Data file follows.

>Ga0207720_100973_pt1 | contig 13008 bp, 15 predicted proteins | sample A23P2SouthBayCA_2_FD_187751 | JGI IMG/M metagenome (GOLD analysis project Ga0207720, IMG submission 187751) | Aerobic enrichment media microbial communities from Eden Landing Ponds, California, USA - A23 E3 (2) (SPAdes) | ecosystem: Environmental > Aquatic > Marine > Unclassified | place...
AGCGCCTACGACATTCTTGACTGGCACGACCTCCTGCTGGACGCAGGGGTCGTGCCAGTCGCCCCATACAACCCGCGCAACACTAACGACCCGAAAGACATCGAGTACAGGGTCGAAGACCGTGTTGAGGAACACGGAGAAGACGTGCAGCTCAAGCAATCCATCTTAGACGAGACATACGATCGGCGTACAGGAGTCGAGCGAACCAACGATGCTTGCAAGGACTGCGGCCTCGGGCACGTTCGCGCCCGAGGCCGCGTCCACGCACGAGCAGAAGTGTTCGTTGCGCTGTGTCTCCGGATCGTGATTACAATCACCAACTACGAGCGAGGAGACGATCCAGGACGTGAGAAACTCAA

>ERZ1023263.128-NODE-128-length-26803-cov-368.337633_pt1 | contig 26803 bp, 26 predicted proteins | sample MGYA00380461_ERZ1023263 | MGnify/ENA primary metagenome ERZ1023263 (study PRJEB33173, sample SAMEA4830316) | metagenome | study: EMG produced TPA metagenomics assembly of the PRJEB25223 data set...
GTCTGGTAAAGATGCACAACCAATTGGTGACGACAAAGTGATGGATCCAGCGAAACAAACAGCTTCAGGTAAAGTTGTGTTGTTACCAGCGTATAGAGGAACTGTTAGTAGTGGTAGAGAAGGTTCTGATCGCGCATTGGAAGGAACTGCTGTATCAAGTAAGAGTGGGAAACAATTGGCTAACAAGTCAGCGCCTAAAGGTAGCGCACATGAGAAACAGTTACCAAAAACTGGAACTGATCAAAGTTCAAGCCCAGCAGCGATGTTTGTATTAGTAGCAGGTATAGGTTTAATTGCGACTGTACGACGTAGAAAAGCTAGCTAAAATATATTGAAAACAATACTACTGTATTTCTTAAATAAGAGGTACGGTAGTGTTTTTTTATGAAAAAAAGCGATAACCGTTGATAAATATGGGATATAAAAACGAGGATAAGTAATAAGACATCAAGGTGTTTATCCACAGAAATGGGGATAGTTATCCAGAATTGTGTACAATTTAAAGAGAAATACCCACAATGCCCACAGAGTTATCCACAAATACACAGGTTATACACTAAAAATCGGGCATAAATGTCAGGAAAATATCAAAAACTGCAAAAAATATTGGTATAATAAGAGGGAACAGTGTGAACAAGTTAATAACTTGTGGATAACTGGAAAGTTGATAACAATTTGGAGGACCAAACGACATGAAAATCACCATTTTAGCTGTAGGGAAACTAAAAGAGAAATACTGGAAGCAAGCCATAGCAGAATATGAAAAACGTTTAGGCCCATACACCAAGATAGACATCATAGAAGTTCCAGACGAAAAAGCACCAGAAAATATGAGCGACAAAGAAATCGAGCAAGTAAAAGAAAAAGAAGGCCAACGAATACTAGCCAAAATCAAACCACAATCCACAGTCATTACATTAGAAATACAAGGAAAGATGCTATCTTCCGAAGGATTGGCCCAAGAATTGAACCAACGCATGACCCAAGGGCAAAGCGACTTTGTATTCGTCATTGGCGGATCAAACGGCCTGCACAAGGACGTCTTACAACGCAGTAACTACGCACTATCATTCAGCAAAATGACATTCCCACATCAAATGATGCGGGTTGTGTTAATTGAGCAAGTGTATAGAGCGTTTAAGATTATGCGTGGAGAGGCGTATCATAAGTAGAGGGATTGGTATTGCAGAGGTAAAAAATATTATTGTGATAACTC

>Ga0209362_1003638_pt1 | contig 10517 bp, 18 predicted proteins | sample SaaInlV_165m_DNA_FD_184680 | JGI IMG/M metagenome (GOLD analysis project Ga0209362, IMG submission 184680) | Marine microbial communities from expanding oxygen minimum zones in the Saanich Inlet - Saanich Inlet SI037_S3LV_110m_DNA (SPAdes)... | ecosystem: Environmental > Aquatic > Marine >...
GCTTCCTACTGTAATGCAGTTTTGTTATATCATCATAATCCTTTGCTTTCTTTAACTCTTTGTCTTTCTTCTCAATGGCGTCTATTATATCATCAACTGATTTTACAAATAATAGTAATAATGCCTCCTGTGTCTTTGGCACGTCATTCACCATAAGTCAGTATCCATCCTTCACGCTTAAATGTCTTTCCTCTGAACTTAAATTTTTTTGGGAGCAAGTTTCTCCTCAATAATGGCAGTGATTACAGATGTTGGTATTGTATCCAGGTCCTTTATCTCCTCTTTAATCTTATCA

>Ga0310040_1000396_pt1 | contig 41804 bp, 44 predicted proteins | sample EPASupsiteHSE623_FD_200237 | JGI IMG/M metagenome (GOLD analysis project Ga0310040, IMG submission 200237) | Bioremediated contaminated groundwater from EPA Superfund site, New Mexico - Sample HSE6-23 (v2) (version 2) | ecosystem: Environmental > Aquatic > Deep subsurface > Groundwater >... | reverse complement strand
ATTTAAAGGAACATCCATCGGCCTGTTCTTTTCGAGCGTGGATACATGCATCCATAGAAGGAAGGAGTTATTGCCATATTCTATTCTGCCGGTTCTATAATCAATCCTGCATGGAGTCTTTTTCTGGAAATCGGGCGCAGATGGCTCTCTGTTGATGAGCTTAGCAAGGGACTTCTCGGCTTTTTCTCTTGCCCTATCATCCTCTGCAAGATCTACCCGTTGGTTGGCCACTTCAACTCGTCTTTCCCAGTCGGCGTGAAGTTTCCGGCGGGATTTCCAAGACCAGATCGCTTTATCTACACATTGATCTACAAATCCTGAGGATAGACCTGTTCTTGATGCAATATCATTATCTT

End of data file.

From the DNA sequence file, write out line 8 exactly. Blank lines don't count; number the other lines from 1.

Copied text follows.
ATTTAAAGGAACATCCATCGGCCTGTTCTTTTCGAGCGTGGATACATGCATCCATAGAAGGAAGGAGTTATTGCCATATTCTATTCTGCCGGTTCTATAATCAATCCTGCATGGAGTCTTTTTCTGGAAATCGGGCGCAGATGGCTCTCTGTTGATGAGCTTAGCAAGGGACTTCTCGGCTTTTTCTCTTGCCCTATCATCCTCTGCAAGATCTACCCGTTGGTTGGCCACTTCAACTCGTCTTTCCCAGTCGGCGTGAAGTTTCCGGCGGGATTTCCAAGACCAGATCGCTTTATCTACACATTGATCTACAAATCCTGAGGATAGACCTGTTCTTGATGCAATATCATTATCTT